Rates of warming during recent decades have exceeded those experienced during the previous millennia. This anthropogenic climate change has led to advances in organismal phenology, shifts in geographic ranges, and disruptions of ecological interactions. A growing body of evidence underscores the need to consider evolutionary responses to global warming. Both the physiological regulation of phenology and the thermal sensitivity of performance have evolved in warming environments. Nevertheless, quantitative genetic and allelic models suggest that rapid warming will lead to persistent maladaptation and certain extinction. The degree of maladaptation during warming depends on numerous factors, including the stochasticity of temperature, the size of the population, the additive genetic variance, the rate of gene flow, and the interactions between species. Further development of these models could lead to an applied theory of thermal adaptation that more accurately predicts the biological impacts of global warming.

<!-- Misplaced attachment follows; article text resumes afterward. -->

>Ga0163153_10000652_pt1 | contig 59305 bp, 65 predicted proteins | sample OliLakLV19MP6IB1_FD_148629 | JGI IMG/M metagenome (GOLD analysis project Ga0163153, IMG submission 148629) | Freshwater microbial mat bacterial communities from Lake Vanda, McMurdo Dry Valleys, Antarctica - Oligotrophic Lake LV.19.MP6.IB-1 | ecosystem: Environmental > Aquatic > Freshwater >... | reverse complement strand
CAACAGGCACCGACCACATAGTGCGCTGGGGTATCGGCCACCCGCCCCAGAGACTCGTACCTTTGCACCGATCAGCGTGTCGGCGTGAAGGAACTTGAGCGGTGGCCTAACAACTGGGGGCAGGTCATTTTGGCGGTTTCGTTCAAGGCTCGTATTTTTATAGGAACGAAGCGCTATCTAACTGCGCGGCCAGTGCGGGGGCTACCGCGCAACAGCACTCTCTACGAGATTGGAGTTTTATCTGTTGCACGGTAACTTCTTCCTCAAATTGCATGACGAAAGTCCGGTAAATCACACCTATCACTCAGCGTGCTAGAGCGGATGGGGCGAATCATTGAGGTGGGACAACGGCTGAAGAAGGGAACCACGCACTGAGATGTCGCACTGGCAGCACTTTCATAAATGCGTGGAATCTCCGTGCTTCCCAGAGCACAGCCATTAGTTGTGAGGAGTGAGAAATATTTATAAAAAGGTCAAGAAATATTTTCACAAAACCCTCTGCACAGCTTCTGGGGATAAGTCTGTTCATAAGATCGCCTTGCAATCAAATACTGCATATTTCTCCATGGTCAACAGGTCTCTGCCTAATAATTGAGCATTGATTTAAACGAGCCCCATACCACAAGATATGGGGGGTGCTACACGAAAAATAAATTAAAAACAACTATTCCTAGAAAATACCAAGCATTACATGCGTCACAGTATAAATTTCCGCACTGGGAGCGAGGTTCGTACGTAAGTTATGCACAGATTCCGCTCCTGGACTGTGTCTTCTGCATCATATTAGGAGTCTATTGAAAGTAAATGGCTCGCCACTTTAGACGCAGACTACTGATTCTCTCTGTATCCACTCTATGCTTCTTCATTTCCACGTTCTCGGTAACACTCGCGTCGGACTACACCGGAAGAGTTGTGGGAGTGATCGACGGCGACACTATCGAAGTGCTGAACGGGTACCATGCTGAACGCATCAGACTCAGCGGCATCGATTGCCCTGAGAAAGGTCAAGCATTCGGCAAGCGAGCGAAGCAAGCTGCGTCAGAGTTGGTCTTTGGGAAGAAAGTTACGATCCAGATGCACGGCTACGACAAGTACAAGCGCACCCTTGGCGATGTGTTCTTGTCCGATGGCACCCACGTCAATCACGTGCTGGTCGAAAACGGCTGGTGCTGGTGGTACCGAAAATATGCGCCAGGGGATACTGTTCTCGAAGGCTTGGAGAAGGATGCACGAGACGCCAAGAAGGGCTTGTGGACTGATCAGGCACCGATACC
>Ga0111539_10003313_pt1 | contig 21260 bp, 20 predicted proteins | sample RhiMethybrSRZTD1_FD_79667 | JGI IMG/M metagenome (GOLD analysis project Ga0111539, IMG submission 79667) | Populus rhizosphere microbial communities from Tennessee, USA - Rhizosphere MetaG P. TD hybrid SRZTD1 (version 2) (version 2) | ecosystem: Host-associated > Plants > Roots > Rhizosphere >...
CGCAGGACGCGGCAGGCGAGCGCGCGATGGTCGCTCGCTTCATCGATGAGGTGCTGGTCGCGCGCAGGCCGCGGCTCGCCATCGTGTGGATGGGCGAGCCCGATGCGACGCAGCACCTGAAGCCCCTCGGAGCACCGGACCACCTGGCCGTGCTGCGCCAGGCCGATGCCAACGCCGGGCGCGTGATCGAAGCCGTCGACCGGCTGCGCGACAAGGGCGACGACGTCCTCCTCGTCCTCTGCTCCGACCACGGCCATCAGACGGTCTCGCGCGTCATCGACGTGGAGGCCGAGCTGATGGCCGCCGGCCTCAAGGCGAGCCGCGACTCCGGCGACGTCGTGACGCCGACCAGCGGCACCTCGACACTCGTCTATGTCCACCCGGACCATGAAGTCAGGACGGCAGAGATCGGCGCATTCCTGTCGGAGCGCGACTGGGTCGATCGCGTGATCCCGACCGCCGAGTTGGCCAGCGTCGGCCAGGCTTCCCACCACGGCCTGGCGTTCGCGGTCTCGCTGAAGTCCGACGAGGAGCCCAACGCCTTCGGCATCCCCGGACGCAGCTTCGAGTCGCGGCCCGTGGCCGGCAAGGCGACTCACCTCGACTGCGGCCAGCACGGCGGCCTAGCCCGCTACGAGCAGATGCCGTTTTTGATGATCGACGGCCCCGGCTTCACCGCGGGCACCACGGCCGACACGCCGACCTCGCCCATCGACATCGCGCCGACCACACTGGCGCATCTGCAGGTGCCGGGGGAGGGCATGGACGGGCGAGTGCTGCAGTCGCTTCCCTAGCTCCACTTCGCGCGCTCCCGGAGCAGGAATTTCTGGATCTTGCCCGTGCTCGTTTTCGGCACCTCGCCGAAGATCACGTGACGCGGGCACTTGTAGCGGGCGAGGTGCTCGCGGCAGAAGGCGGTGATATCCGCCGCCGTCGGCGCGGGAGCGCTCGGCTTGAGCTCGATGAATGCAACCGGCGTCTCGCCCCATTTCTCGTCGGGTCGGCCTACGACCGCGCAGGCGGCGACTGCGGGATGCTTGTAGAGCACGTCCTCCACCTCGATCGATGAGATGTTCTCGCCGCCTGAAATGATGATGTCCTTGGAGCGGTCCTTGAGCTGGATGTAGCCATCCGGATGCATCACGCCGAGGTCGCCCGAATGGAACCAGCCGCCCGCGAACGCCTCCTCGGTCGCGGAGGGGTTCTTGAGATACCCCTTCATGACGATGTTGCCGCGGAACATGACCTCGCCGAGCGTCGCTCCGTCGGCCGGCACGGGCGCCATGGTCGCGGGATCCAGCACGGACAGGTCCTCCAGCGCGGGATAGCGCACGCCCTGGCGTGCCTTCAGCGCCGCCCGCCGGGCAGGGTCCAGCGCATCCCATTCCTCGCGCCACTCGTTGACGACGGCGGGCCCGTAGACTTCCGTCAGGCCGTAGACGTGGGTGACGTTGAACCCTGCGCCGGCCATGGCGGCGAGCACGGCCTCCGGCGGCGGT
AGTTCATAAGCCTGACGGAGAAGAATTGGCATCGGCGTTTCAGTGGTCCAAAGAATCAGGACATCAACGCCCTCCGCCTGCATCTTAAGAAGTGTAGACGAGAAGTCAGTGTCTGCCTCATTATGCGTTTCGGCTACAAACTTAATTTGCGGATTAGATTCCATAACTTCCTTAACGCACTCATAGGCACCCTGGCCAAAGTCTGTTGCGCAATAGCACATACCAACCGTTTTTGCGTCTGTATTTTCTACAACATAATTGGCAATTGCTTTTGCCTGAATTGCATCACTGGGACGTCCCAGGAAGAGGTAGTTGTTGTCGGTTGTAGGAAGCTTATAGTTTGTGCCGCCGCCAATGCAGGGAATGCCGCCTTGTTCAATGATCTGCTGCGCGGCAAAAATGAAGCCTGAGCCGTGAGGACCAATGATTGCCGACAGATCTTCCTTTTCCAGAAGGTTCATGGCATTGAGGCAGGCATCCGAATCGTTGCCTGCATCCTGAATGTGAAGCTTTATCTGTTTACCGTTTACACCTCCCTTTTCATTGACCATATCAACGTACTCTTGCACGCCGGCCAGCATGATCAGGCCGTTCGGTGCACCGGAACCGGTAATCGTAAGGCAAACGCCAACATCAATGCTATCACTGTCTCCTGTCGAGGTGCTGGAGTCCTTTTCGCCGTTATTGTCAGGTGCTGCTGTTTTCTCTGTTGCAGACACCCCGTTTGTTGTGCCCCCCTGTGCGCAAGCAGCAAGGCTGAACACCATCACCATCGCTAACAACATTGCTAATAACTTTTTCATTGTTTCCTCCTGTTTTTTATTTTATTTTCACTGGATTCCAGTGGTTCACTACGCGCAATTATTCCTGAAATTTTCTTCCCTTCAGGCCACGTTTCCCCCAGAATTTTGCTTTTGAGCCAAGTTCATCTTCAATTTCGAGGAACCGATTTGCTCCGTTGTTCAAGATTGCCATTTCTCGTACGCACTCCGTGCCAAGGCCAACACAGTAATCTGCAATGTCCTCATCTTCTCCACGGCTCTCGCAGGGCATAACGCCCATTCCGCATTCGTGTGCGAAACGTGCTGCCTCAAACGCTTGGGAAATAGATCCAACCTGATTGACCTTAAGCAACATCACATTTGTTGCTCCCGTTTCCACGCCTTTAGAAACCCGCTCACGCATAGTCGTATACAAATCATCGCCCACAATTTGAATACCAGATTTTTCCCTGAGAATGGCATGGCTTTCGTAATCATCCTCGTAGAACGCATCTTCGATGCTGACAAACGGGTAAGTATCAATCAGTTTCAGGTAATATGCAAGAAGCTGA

Keywords: climate change; global warming; thermal optimum; performance breadth; thermoregulation; performance curve
Chapter. 12844 words. Illustrated.
Subjects: Animal Pathology and Diseases
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